Investing in Personalized Medicine

February 06, 2021
Our Government has remained committed to a publicly-funded, universally accessible health care system. It’s a system that we all use and continue to count on for our families and friends. We, of course, want to see a strong, sustainable health system that provides all Canadians with timely access to the best health care possible. This is why our Government recently introduced an investment in personalized medicine to ensure our health care system is always there for Canadians.

On January 31st, the Honourable Leona Aglukkaq, Minister of Health, together with the Honourable Gary Goodyear, Minister of State for Science and Technology, announced that a $67.5 million investment ($22.5 million from the Canadian Institutes of Health Research [CIHR], $40 million from Genome Canada, and $5 million from the Cancer Stem Cell Consortium) to support funding of research teams in the areas of personalized medicine. This type of medicine offers the potential to transform the delivery of medical treatment to patients. The genetic make-up of the individual, the environment, and the specific course taken by the disease/condition all influence the outcome of a disease and the effectiveness of its treatment. Treatments must evolve from “one size fits all” to a tailoring of treatments and other interventions to the specific characteristics of the individual. This personalized approach will be possible through the use of new diagnostic technologies that look at patients’ unique genetic signatures and other indicators of disease, called “biomarkers.”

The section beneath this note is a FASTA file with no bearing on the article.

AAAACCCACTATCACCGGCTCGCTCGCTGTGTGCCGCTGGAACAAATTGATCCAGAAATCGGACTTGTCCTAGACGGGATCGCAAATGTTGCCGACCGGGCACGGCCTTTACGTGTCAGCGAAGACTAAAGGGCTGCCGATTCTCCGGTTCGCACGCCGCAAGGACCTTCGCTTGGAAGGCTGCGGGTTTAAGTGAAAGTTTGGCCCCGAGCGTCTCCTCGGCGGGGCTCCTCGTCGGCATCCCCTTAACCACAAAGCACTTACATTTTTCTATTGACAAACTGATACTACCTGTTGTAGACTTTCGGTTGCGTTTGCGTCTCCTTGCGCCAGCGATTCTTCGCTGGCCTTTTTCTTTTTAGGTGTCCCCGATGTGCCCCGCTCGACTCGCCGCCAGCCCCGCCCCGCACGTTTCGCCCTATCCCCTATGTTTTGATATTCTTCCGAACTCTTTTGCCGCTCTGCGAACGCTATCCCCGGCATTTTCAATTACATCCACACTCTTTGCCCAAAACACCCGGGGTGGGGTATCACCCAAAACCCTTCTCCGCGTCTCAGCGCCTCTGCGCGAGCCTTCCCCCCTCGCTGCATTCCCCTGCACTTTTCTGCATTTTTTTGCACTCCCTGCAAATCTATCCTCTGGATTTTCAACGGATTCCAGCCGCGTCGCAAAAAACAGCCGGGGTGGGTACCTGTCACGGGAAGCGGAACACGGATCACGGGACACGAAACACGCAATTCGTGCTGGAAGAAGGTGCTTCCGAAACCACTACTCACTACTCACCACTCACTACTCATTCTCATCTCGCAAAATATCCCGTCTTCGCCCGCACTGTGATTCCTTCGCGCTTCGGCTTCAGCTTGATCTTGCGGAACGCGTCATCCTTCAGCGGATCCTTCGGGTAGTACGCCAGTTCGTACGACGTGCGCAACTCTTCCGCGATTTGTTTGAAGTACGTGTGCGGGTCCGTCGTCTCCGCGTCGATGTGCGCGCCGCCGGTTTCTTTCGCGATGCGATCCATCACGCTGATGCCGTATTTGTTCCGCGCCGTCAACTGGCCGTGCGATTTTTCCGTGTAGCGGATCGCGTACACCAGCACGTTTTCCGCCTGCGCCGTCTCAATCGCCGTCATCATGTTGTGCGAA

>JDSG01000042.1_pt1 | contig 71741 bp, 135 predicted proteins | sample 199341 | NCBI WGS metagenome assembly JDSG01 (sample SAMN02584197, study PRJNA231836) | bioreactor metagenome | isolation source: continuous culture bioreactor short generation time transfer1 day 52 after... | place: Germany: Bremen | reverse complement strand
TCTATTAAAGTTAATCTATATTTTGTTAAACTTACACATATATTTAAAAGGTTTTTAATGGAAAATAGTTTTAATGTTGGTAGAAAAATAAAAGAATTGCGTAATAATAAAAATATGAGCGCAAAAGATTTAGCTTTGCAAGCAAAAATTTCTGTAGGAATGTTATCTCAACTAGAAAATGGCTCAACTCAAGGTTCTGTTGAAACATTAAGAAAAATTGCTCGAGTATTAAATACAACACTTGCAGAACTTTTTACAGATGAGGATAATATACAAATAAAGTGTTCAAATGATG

This competition marks the first phase of CIHR’s Personalized Medicine Signature Initiative. The goal of this initiative is to engage biomedical, clinical, population health, health economics, ethics, and policy researchers, as well as provincial health authorities, in an undertaking to identify health care issues that are suitable for a personalized medicine approach. This initiative will ultimately support “knowledge translation” research to educate and advise front-line health care workers on how personalized medicine can be used for more effective prevention, diagnosis, and treatment of disease. For example, we might be able to screen cancer patients to see who would respond to chemotherapy and who would not.

The areas where personalized medicine is showing promise include: oncology, cardiovascular diseases, neurodegenerative diseases, psychiatric disorders, diabetes, obesity, arthritis, pain, and Alzheimer’s disease. In each of these areas and others, a personalized molecular medicine approach is anticipated to assist with better health outcomes, improved treatments, and reduction in toxicity due to variable or adverse drug responses.

Our Government’s latest investments in health care will help preserve Canada’s health care system so it is always there when Canadians need it. Through innovative approaches such as personalized medicine, we will gain significant health benefits, enhance our knowledge, and ensure our health care system is sustainable now and into the future.